JCPA: Investigate detainee treatment


The Jewish Council for Public Affairs has joined 17 other human rights organizations in asking President Obama to create a commission investigating and examining the U.S. treatment of detainees in the years following the Sept. 11 attacks. Here’s JCPA’s release announcing their participation, along with the statement.

The Jewish Council for Public Affairs (JCPA), along with 17 other advocacy groups, endorsed a statement — signed by leading experts, including a former FBI director, an Army general who investigated detainee abuse at Abu Ghraib, and a former Under Secretary of State — that calls on President Obama to appoint a non-partisan commission to investigate and examine the detention, treatment and transfer of detainees following the September 11th terrorist attacks.

This commission will also recommend policies to the President that are designed to keep the United States safe and to uphold our national commitment to freedom and human rights.  The statement, below, was signed by Juan E. Mendez, president of the International Center for Transitional Justice; Thomas Pickering, former undersecretary of state for political affairs; Judge William Sessions, former director of the Federal Bureau of Investigation; Major General Antonio M. Taguba, USA
(Ret.); and Rev. Dr. John H. Thomas, general minister and president of the United Church of Christ.  

Rabbi Steve Gutow, president of JCPA, released the following statement: "The President needs to have a comprehensive understanding of the nation’s interrogation, detention and transfer policies. As President Obama implements new national security policies, he must know the strengths and weakness of previous programs and directives. We believe the President has a duty to protect the American people in a way that upholds our nation’s deepest values and cherished traditions of justice. Our Jewish values emphasize treating other people – even those who commitment the most heinous of acts — justly and with mercy. Previous policies, such as cruel
interrogation techniques and extraordinary rendition, have distorted our national values and compromised and moral authority. We must understand what harm was done so that we our future polices can better protect the American people and our national values.

"President Obama should establish a non-partisan commission to review previous interrogation, detention, and transfer polices, and make strong recommendations that improve our nation’s security and uphold our country’s moral authority. This commission should consider both policy failures and successes — analyzing their origin, implementation and consequences. The President, and the American people, needs to know what went right and what went wrong to ensure the United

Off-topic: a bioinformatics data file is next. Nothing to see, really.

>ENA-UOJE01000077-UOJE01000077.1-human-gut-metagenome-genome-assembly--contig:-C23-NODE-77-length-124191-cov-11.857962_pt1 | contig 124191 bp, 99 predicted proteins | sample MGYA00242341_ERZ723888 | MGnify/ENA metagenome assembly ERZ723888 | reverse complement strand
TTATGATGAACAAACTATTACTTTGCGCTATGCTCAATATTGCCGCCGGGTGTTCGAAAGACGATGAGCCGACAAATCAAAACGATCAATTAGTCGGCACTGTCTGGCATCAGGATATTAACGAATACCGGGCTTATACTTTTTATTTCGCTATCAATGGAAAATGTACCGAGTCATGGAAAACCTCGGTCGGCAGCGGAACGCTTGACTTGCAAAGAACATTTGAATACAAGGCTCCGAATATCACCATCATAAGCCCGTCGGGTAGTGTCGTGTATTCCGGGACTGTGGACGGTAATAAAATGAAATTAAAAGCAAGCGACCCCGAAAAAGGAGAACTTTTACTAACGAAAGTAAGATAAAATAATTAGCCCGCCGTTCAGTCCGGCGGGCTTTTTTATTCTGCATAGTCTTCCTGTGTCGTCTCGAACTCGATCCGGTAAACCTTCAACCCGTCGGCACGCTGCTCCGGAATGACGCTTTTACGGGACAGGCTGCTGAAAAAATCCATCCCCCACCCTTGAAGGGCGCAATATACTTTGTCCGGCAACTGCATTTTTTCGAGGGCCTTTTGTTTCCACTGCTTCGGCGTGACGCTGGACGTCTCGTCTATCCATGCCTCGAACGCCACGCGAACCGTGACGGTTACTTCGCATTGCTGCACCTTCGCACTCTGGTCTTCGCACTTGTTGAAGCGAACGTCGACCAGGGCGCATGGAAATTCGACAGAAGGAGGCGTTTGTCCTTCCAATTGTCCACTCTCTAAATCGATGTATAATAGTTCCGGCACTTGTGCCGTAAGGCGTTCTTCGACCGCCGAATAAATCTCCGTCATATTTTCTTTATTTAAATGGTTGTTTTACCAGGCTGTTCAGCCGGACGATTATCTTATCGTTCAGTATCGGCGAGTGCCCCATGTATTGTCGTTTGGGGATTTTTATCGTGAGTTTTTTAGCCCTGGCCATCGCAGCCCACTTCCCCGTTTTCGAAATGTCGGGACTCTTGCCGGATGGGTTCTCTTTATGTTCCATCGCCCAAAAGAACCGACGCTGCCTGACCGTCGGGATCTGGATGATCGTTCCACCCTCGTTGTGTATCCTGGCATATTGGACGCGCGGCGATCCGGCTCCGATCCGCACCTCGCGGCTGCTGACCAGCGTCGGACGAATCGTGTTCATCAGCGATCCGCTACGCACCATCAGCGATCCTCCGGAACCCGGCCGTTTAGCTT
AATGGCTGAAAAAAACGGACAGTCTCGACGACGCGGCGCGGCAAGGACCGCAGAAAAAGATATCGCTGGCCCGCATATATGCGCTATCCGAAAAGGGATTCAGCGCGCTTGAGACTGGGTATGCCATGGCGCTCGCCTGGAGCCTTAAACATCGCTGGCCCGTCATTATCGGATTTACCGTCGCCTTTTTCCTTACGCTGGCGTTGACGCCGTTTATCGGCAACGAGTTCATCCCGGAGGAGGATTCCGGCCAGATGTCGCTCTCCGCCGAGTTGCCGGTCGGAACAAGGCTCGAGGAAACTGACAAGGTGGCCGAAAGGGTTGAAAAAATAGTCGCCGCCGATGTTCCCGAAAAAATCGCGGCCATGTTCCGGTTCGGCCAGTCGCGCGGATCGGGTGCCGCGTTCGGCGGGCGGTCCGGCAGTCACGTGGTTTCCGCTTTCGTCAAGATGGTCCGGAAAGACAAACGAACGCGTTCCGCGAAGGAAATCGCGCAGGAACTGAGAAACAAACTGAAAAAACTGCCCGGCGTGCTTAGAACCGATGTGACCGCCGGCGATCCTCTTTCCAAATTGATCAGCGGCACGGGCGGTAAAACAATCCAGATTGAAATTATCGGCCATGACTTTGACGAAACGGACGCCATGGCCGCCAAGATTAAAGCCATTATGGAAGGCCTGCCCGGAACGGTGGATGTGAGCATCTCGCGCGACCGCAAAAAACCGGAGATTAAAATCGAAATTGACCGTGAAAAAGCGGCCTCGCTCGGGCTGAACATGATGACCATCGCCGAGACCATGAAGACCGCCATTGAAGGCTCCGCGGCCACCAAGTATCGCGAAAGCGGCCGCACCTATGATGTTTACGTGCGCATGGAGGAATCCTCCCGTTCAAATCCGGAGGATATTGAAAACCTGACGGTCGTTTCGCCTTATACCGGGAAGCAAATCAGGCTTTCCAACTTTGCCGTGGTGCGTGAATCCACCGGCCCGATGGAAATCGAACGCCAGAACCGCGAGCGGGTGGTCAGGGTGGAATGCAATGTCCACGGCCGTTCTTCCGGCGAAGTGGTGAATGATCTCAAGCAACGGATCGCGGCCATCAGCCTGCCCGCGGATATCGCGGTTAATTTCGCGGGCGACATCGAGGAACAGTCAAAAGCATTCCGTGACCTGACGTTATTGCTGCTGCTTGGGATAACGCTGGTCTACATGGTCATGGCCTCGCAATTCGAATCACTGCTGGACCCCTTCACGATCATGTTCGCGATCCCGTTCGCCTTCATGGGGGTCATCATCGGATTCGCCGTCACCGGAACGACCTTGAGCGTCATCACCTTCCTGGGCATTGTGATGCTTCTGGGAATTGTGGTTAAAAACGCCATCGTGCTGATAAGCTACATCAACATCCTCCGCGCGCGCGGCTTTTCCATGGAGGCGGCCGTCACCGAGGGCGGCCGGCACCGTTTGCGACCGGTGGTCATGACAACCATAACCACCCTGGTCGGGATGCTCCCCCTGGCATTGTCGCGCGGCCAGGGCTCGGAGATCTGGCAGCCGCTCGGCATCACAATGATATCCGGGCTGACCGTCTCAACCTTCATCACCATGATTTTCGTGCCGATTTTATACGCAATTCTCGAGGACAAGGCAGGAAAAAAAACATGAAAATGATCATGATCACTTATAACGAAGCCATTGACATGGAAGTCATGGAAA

States remains a safe and secure."

JCPA, the public affairs arm of the organized Jewish community, serves as the national coordinating and advisory body for the 14 national and 125 local agencies comprising the field of Jewish community relations. 

And the statement:

Statement on Commission Relating to Detention, Treatment, and Transfer of Detainees  

We urge President Obama to appoint a non-partisan commission of distinguished Americans to examine, and provide a comprehensive report on, policies and actions related to the detention, treatment, and transfer of detainees after 9/11 and the consequences of those actions, and to make recommendations for future policy in this area.   We believe all members of the commission must have reputations for putting the truth and the respect for our nation’s founding principles ahead of any partisan advantage. Members should be persons of irreproachable integrity, credibility, and independence.
Leading academics, retired judges and government officials, retired military officers and intelligence officials and human rights experts are examples of the types of profiles that should be sought. The President should solicit recommendations from the majority and minority
leaders in both houses in the process of choosing commission members. 

Juan E. Mendez, President, the International Center for Transitional Justice; Special Advisor to the Secretary-General of the UN on the Prevention of Genocide, 2004-2007; Commissioner, 2000-2003, and President, 2002, of the Inter-American Commission on Human Rights of the Organization of American States Thomas Pickering, Vice Chairman, Hills & Co., Under Secretary of State for Political Affairs, 1996-2000 Judge William Sessions, Partner, Holland and Knight LLP, Director of the FBI, 1987-1993, Judge, United States District Court for the Western District of Texas, 1974-1987 Major General Antonio M. Taguba, USA (Retired) Rev. Dr. John H. Thomas, General Minister and President, United Church of Christ (Affiliations for Identification Only)   The following organizations have also endorsed the statement:

Amnesty International USA

The Brennan Center for Justice

The Center for Human Rights and Global Justice, New York University, School of Law

The Center for the Study of Human Rights in the Americas, University of California, Davis

The Center for Victims of Torture

The Constitution Project

The Human Rights Center, University of California, Berkeley

Human Rights First

Human Rights Watch

The International Center for Transitional Justice

The International Justice Network

The Jacob Blaustein Institute for the Advancement of Human Rights

The Jewish Council for Public Affairs

The National Institute of Military Justice

The National Religious Campaign Against Torture

The Open Society Institute

Physicians for Human Rights

The Rutherford Institute

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